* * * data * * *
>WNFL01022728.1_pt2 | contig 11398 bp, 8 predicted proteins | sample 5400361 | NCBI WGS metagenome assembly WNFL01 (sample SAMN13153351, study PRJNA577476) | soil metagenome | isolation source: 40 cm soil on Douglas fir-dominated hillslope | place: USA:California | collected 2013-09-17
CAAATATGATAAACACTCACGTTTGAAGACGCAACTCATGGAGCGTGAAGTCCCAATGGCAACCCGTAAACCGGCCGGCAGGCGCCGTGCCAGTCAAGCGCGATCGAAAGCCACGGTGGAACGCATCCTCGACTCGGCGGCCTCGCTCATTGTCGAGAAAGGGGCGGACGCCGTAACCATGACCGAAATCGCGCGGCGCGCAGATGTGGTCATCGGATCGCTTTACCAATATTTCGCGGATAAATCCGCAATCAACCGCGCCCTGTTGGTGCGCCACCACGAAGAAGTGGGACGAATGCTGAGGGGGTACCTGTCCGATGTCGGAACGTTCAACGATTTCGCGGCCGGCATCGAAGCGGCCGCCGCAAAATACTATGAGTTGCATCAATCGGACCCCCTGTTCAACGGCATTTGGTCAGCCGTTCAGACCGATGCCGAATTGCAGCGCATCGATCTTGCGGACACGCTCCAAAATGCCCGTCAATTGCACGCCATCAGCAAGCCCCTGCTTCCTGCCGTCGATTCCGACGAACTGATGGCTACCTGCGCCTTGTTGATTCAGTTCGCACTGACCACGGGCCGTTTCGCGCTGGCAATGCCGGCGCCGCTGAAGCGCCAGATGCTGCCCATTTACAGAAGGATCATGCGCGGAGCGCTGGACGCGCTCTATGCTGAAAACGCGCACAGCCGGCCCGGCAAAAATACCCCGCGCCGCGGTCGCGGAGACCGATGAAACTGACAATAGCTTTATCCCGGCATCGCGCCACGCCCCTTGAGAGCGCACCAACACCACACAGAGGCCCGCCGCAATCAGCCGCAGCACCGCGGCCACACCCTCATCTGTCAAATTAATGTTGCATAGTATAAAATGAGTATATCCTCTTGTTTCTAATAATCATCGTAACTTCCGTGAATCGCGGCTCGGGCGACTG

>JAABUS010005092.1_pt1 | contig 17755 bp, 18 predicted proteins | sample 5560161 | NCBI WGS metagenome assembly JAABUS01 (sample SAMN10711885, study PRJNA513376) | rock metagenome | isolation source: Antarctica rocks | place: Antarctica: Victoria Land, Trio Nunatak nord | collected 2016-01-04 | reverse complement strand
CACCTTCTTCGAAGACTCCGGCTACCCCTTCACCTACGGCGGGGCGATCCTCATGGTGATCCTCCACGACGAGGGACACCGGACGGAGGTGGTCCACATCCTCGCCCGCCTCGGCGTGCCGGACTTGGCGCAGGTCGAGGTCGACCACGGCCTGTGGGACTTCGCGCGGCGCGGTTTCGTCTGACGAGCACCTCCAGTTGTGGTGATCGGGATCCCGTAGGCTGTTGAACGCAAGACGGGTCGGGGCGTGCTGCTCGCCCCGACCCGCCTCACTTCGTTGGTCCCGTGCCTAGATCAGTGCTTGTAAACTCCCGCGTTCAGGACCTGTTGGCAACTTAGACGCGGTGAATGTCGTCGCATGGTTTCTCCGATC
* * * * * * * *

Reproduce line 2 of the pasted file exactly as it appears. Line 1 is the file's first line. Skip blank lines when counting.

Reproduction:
CAAATATGATAAACACTCACGTTTGAAGACGCAACTCATGGAGCGTGAAGTCCCAATGGCAACCCGTAAACCGGCCGGCAGGCGCCGTGCCAGTCAAGCGCGATCGAAAGCCACGGTGGAACGCATCCTCGACTCGGCGGCCTCGCTCATTGTCGAGAAAGGGGCGGACGCCGTAACCATGACCGAAATCGCGCGGCGCGCAGATGTGGTCATCGGATCGCTTTACCAATATTTCGCGGATAAATCCGCAATCAACCGCGCCCTGTTGGTGCGCCACCACGAAGAAGTGGGACGAATGCTGAGGGGGTACCTGTCCGATGTCGGAACGTTCAACGATTTCGCGGCCGGCATCGAAGCGGCCGCCGCAAAATACTATGAGTTGCATCAATCGGACCCCCTGTTCAACGGCATTTGGTCAGCCGTTCAGACCGATGCCGAATTGCAGCGCATCGATCTTGCGGACACGCTCCAAAATGCCCGTCAATTGCACGCCATCAGCAAGCCCCTGCTTCCTGCCGTCGATTCCGACGAACTGATGGCTACCTGCGCCTTGTTGATTCAGTTCGCACTGACCACGGGCCGTTTCGCGCTGGCAATGCCGGCGCCGCTGAAGCGCCAGATGCTGCCCATTTACAGAAGGATCATGCGCGGAGCGCTGGACGCGCTCTATGCTGAAAACGCGCACAGCCGGCCCGGCAAAAATACCCCGCGCCGCGGTCGCGGAGACCGATGAAACTGACAATAGCTTTATCCCGGCATCGCGCCACGCCCCTTGAGAGCGCACCAACACCACACAGAGGCCCGCCGCAATCAGCCGCAGCACCGCGGCCACACCCTCATCTGTCAAATTAATGTTGCATAGTATAAAATGAGTATATCCTCTTGTTTCTAATAATCATCGTAACTTCCGTGAATCGCGGCTCGGGCGACTG